Singer/saxophonist Grace Kelly took the stage at Hochstein Performance Hall Saturday night surrounded by three Clark Kents: Pete McCann on guitar; Evan Gregor, bass; and Jordan Perlson, drums. All three bespectacled men wore drab, everyday clothing, which served to focus most of the attention on Kelly in her chain-link miniskirt. She looked great, but it was a bit disconcerting to watch a beautiful 20-year-old woman who seemed to have the musical soul of a 1950’s hard-bop sax player. Let’s just say Hank Mobley never had to worry about straps falling down.
The Exodus To Jazz series, which had to cancel several concerts due to poor ticket sales just a few months ago, drew an enthusiastic audience of 426 for the Kelly show, its second-largest ever. Kelly gave patrons an excellent concert, mixing her saxophone prowess with jazz vocals and examples of her contemporary songwriting. The songwriting was the only uneven element, ranging from the beautifully composed “Eggshells” to the cliché-ridden “Don’t Box Me In.”
The good news is her new material is her best. “Autumn Song,” an instrumental meant to evoke leaves changing colors and falling from trees, actually kind of conjured up that image. A New Orleans-style blues march nicely captured the flavor of early jazz. And her ability to win over an audience with her playful personality has never been stronger.
Rochester jazz fans have had a rare opportunity with Kelly. She performed at the Xerox Rochester International Jazz Festival in both 2010 and 2011, so many in the audience were seeing her for the third time in three-and-a-half years. We’ve watched as she’s grown from a teen-aged wunderkind into a formidable, mature saxophonist. Still, mixing in some sexy pop-star tropes (one of her main career role-models is crossover artist George Benson) creates some interesting dichotomies. For instance, when Kelly plays a particularly slithering run on her alto sax, she is also slithering.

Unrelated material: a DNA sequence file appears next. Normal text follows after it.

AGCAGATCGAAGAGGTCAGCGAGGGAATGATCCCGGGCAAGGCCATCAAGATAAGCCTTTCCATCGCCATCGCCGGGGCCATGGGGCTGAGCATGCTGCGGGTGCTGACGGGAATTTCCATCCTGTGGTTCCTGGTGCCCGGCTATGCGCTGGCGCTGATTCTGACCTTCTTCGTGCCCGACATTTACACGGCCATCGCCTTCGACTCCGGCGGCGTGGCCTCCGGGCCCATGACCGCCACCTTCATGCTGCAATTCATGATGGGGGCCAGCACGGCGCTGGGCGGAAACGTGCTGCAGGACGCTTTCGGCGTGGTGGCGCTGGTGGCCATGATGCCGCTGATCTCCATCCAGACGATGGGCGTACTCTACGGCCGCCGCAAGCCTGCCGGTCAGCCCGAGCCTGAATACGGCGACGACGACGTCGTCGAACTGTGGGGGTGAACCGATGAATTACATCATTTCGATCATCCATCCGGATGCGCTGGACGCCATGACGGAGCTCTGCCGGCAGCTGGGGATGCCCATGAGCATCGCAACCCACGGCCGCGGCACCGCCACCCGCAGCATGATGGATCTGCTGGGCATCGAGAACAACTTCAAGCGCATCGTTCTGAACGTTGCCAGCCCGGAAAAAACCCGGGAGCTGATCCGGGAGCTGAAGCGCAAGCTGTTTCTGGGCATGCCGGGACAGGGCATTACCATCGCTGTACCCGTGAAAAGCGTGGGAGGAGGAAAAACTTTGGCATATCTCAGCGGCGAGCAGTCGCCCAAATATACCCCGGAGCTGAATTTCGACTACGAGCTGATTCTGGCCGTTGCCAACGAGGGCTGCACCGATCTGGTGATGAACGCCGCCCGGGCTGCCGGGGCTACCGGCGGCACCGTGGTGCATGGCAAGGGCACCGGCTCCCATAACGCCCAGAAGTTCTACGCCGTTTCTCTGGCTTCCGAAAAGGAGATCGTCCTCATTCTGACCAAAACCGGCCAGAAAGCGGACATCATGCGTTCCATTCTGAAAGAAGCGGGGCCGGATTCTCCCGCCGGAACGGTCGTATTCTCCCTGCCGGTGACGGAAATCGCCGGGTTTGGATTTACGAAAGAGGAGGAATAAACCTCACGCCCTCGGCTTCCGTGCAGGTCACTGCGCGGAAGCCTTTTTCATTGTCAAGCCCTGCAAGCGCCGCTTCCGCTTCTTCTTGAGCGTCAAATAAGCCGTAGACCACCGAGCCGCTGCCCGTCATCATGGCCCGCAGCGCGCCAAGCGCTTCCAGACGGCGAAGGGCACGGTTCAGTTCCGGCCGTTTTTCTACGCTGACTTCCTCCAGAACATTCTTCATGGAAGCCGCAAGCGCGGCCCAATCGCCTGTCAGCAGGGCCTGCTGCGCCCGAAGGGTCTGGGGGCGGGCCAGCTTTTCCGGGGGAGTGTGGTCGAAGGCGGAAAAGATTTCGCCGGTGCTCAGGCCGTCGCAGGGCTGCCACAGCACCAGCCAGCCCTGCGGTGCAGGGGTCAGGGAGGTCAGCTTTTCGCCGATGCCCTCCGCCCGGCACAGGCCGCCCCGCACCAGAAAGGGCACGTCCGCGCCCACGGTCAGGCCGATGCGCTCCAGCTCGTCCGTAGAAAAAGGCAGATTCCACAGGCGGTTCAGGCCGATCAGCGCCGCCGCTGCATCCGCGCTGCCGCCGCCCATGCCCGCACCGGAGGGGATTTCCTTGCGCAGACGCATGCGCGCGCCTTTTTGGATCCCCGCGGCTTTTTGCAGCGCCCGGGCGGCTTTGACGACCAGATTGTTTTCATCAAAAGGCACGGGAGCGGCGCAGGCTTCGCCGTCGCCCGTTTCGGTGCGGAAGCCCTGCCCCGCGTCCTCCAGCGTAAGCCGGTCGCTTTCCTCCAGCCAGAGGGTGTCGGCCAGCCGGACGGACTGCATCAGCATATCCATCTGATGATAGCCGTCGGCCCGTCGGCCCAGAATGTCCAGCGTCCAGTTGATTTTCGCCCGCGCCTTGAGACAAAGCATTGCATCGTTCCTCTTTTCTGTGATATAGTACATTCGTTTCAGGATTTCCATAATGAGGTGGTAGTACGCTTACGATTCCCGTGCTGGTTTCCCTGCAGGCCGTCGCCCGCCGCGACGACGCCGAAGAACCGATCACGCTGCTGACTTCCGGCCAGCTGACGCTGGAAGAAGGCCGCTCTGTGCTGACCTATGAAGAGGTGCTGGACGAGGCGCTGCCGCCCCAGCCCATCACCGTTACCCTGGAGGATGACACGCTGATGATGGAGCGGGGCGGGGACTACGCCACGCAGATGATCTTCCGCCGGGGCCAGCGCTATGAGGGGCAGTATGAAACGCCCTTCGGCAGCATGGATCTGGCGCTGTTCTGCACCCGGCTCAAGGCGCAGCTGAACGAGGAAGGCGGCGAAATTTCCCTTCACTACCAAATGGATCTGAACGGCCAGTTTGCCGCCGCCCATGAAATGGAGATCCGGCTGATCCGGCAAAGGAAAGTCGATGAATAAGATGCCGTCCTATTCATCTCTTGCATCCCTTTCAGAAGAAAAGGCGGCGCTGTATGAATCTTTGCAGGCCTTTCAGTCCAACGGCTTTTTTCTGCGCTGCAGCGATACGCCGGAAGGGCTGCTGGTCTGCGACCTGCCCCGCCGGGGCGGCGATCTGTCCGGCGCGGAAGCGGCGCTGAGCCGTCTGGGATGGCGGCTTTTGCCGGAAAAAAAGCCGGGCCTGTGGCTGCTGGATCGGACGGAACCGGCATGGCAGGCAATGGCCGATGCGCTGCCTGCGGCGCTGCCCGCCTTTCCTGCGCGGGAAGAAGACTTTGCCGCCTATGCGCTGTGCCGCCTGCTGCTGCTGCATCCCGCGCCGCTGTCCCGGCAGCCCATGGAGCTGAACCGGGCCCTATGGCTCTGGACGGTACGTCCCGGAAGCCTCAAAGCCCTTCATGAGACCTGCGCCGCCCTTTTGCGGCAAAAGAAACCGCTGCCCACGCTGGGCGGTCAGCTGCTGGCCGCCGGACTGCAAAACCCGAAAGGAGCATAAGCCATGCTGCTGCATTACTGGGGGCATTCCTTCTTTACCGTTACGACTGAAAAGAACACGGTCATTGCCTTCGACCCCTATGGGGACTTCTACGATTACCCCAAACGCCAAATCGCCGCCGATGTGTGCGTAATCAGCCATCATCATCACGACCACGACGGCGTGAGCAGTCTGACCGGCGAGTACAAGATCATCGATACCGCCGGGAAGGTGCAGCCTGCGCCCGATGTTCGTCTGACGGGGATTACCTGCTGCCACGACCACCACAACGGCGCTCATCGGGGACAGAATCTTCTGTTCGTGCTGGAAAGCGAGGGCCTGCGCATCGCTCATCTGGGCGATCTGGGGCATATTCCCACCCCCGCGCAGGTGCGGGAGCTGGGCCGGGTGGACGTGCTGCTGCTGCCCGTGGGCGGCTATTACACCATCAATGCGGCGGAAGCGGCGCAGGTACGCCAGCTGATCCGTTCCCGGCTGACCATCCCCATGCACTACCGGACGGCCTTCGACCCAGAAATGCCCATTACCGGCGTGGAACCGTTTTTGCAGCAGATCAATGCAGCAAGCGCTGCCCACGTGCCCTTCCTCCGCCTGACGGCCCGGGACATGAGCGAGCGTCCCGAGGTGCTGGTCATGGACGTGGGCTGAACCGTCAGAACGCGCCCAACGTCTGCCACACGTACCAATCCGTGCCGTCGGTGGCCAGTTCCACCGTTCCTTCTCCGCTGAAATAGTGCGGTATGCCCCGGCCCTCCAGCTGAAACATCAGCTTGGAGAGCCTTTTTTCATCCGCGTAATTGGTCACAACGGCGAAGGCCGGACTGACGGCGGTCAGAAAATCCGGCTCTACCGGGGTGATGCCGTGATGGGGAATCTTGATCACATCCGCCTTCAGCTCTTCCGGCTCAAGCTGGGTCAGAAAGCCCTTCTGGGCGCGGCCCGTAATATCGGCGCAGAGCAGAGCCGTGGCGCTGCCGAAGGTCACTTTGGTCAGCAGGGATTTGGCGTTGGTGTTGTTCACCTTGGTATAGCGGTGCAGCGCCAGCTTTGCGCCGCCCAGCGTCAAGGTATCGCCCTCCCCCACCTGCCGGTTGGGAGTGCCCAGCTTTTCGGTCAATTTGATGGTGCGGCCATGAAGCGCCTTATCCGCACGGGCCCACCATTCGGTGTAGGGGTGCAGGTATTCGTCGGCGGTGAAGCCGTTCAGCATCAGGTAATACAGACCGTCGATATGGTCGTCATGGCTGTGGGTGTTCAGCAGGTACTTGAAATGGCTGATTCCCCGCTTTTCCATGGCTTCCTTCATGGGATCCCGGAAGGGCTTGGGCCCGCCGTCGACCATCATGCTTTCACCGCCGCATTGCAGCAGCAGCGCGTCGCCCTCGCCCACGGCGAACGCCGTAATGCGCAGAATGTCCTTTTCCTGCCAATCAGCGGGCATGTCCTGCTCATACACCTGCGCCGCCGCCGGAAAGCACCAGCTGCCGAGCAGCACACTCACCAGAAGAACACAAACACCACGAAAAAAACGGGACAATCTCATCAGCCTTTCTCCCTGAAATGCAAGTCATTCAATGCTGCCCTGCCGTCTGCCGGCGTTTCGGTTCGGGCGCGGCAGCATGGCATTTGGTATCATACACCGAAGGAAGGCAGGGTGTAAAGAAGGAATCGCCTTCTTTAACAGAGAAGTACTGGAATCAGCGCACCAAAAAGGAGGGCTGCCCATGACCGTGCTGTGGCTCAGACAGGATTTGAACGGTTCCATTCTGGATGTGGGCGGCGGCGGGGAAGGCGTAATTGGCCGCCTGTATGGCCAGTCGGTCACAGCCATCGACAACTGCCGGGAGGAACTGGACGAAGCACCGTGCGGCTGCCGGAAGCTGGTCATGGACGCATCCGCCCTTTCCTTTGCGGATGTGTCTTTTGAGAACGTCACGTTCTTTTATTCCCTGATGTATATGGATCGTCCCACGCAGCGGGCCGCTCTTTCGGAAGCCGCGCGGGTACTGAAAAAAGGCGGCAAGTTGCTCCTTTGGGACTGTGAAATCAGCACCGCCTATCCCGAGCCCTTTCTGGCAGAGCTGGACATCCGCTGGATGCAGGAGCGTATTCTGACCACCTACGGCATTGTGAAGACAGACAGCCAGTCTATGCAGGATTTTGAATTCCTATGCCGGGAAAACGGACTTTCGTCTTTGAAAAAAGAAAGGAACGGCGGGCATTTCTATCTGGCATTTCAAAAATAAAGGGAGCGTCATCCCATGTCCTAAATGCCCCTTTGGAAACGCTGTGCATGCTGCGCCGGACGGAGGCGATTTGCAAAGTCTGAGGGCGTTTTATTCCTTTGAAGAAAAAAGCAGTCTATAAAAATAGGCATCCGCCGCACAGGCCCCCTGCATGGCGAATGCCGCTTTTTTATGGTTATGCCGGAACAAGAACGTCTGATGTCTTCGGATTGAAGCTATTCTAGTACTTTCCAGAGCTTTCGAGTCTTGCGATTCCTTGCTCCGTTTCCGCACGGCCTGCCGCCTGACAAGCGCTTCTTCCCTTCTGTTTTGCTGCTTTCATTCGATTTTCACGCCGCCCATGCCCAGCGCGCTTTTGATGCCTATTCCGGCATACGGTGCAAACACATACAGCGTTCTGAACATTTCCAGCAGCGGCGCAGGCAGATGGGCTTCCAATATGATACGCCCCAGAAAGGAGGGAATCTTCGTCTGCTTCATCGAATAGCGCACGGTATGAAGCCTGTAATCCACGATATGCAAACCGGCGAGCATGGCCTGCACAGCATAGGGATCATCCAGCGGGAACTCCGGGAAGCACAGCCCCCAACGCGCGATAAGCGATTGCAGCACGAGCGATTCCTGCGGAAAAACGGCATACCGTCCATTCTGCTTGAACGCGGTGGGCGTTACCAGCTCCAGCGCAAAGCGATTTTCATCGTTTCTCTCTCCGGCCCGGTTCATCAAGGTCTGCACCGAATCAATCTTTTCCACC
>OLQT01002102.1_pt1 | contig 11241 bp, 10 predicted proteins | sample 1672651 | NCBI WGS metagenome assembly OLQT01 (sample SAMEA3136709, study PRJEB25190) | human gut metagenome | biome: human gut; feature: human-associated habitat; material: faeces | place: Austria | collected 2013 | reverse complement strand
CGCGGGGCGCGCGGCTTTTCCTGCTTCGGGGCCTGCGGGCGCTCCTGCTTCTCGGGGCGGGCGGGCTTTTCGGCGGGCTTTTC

Kelly mixed it up nicely throughout her sets, shifting between full-band instrumentals and vocal tunes. On her free-scatting rendition of “Bye Bye Blackbird,” in which she riffed about how good it was to be back in Rochester, she was accompanied only by Gregor on bass. She also pared down the sound with a fine saxophone and bass version of Thelonious Monk’s “’Round Midnight.”
But the highlights of the night for me were two classics transformed by Kelly into irresistible funk. Bill Withers’ “Ain’t No Sunshine” received a gritty treatment punctuated by Kelly’s best solo flight of the night. The final tune, George Gershwin’s “Summertime,” sounded more like the “Theme From Shaft” due to McCann’s ubiquitous wah-wah guitar. But it somehow worked. By then all of the Clark Kents had made full transformations into musical supermen. McCann was especially versatile, ranging from Grant Green-style legato runs to Jimi Hendrix-like pyrotechnics. “Summertime” wasn’t actually the final tune, because a standing ovation brought Kelly back for a beautiful rendition of “Over The Rainbow.”
Pianist Pascal Le Boeuf is a 21st century renaissance man. He’s made inroads in the worlds of classical music, indie-rock, and jazz. With his identical twin brother Remy, he’s won top awards in various international songwriting competitions. “Pascal’s Triangle” finds Le Boeuf in a jazz trio setting with excellent partners Linda Oh on bass and Justin Brown on drums.